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February 29, 2024

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Spring Housing Guide

R.I. fire under investigation

WEST WARWICK, R.I. — As the painstaking process of identifying dozens of charred bodies began, the co-owner of the nightclub where 96 people were killed in a fast-spreading fire insisted Saturday he had no idea the rock band Great White planned to use the pyrotechnics that ignited the blaze.

Jeffrey Derderian, a local television reporter who co-owned the The Station with his brother, broke down several times as he expressed grief over the deadly fire. But he vehemently insisted the band did not have permission to use the special effect, a claim echoed by at least four other venues where the band played in the past month.

“It was a total shock to me to see the pyrotechnics going off when Great White took the stage,” he said at a news conference. Columns of sparks sprayed from the stage during the band’s first song late Thursday night, igniting foam ceiling tiles and sending more than 300 concertgoers scrambling for the exits as the club quickly filled with thick, black smoke. Fire officials said the building was engulfed in three minutes.

“Many people didn’t make it out and that is a horror our family will live with for the rest of our lives,” Derderian said.

Great White’s attorney, Ed McPherson, continued to insist the band got the go-ahead from the club’s owners to use the fireworks, and that Derderian was present when they were being set up before the band took the stage.

“Everybody wants to point fingers, it’s unfortunate that people are coming out and giving statments that are not true,” McPherson said.

Singer Jack Russell has also said their manager made sure they got the OK to send columns of sparks up the sides of the stage. And Paul Woolnough, president of Great White’s management company, said they routinely check with clubs before pyrotechnics are used.

At least 96 people were burned to death or crushed and 180 were injured in their frantic fight to escape; on Saturday, 65 people remained hospitalized, more than a dozen critically. One woman who could not be identified was being treated at Massachusetts General Hospital’s burn unit.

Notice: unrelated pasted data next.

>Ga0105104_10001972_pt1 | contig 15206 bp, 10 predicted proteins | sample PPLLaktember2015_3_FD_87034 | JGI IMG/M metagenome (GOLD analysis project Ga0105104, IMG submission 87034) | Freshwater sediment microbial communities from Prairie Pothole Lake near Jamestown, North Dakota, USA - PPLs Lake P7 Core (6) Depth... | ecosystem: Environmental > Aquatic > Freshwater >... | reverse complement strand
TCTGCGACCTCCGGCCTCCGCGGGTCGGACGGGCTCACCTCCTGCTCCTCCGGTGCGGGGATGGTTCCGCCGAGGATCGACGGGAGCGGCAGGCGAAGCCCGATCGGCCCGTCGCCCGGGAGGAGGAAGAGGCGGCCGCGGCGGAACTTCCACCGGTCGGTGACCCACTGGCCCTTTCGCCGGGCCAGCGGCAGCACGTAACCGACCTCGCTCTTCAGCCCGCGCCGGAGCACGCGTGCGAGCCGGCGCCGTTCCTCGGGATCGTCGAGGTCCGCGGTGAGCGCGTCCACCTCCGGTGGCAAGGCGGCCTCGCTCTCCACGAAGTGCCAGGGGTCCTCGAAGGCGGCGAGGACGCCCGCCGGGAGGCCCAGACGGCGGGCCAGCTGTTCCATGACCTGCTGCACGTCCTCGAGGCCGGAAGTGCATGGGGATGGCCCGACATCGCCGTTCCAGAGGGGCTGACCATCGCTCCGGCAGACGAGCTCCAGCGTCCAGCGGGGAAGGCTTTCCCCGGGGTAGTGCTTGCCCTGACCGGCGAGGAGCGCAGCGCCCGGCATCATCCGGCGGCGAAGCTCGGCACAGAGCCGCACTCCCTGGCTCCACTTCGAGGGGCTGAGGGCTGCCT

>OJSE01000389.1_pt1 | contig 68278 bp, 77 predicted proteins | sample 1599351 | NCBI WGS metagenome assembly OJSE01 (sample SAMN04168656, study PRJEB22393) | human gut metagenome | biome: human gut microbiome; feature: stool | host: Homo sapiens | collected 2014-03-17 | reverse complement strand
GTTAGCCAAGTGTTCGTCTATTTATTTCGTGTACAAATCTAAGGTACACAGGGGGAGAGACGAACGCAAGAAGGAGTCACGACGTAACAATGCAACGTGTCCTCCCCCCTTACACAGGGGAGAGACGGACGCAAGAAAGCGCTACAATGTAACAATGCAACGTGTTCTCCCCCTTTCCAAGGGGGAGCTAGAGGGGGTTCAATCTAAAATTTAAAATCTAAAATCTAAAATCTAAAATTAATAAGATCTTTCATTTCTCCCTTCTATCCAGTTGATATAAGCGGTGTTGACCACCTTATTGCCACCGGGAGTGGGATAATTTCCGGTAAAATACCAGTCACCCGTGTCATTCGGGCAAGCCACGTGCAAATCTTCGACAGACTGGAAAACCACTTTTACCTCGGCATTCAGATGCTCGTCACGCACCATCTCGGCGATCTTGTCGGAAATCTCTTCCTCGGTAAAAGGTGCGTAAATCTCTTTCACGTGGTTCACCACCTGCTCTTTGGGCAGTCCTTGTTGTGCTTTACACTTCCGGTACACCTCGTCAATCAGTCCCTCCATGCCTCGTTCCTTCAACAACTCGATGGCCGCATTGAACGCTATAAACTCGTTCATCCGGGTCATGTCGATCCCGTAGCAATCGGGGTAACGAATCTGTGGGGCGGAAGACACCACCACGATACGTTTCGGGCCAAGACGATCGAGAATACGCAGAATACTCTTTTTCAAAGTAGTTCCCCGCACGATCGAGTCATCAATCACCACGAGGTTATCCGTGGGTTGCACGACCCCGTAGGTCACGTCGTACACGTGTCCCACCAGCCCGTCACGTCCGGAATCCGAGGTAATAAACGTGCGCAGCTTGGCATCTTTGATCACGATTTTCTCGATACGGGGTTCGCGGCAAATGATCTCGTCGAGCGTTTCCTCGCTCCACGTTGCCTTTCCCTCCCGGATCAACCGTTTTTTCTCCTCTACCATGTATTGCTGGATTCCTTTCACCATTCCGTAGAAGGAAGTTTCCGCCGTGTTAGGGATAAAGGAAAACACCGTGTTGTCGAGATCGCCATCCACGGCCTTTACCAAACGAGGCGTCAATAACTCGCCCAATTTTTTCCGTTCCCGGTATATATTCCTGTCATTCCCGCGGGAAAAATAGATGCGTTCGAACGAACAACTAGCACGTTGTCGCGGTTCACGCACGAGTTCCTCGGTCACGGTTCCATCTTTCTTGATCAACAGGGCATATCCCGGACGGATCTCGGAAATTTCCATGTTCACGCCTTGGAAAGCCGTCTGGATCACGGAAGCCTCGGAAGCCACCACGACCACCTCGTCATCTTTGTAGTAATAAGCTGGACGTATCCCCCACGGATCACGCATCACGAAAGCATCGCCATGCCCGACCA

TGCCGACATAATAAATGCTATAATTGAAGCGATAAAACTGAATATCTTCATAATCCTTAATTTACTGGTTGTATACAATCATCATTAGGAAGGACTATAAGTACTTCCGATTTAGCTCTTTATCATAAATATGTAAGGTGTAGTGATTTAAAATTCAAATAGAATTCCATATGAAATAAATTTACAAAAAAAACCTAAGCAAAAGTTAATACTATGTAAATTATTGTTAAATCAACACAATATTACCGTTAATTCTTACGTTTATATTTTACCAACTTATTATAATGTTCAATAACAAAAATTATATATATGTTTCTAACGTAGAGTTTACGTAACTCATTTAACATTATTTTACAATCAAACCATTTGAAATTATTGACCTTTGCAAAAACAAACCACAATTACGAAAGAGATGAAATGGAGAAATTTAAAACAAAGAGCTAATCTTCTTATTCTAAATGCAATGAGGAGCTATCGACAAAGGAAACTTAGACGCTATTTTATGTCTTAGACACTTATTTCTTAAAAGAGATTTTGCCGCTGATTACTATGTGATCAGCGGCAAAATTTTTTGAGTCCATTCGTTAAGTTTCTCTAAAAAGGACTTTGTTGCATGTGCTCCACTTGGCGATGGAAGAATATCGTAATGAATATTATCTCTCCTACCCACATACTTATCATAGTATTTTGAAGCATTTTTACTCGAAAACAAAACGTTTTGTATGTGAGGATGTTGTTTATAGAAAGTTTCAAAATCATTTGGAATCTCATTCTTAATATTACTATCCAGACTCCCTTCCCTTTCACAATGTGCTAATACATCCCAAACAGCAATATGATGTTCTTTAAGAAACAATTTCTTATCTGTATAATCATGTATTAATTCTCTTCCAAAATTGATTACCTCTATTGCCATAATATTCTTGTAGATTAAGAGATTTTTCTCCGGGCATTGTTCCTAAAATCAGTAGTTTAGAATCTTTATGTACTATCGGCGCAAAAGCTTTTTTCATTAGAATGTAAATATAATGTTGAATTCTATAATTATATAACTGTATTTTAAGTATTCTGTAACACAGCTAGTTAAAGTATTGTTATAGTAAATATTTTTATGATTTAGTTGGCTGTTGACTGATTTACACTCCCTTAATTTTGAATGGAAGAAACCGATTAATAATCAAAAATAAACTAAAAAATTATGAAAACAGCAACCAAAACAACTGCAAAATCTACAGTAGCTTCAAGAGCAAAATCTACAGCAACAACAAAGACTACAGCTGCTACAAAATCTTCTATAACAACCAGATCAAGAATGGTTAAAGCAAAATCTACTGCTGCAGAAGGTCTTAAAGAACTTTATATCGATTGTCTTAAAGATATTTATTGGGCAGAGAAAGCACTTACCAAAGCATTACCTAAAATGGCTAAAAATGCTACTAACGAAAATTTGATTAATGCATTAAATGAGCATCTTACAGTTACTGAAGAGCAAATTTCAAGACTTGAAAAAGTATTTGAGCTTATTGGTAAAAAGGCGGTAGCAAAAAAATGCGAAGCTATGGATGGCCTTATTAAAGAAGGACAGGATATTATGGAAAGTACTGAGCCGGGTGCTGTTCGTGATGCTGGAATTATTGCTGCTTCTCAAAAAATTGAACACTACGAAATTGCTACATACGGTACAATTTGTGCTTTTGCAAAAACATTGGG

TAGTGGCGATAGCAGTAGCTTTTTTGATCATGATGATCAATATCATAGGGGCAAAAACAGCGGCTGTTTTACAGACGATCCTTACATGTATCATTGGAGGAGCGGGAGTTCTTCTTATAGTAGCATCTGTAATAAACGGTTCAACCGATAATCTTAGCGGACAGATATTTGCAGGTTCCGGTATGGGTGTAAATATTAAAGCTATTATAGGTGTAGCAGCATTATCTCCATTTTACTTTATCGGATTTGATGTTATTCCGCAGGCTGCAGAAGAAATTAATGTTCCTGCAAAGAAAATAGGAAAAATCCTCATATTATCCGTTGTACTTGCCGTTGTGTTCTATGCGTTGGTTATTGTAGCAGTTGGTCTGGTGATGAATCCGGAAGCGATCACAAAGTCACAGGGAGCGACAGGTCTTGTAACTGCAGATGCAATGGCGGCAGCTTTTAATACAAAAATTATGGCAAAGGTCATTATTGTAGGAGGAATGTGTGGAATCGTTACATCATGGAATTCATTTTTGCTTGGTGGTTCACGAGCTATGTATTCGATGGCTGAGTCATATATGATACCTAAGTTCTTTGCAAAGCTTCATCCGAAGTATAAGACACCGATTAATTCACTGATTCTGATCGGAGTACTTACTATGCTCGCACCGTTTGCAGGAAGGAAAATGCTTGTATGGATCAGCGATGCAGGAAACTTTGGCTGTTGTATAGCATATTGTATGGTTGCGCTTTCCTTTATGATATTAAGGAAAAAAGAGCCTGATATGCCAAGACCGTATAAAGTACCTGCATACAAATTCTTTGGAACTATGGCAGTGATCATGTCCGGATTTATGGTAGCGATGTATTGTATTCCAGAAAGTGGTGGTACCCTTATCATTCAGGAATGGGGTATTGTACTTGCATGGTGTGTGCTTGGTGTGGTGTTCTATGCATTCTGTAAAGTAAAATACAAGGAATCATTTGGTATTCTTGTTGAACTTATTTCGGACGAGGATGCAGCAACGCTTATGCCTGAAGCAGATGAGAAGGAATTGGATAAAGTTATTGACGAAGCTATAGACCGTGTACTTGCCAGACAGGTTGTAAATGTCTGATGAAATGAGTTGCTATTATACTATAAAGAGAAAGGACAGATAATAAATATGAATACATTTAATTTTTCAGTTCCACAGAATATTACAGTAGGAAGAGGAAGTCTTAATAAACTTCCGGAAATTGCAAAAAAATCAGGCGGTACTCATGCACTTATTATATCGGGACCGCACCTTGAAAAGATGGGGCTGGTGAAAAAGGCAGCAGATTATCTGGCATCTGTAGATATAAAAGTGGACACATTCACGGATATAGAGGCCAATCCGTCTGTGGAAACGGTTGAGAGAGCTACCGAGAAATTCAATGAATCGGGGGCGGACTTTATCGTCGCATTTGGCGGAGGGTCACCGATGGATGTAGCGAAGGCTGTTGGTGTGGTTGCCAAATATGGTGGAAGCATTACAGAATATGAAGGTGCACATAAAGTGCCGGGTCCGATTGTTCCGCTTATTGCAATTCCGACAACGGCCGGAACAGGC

Witnesses described a voracious fire that tore through the building in minutes.

“I never knew a place could burn so fast,” said Robin Petrarca, 44, who said the smoke was so thick she couldn’t see an exit just 5 feet away.

Attorney General Patrick Lynch said Saturday that it’s too early to know if any criminal charges will be filed. “Justice right now for our community is us pulling together,” Lynch said. “The criminal investigation will continue. We have not rested yet.”

A day before, Lynch said charges could range from assault to murder. A spokesman for the Bureau of Alcohol Tobacco and Firearms said there was no evidence for federal charges. Meanwhile, the medical examiner’s office — which had only positively identified 15 victims by Saturday afternoon — said it will use dental records, fingerprints and DNA to identify many more who are burned beyond recognition. Among the missing was Great White guitarist Ty Longley.

Gov. Don Carcieri, who met with the relatives of some victims, said it could be days before their identities are all known. He said he believed all the bodies had been removed.

“The effort that went on at that site is something I will never forget,” he said.

Carcieri even made an urgent appeal to local dentists to check their answering machines in case their records are needed to identify bodies.

“The critical thing is we’ve got to be positive. The last thing we want to do is make a mistake,” Carcieri said. “This is not a process that happens in one day.”

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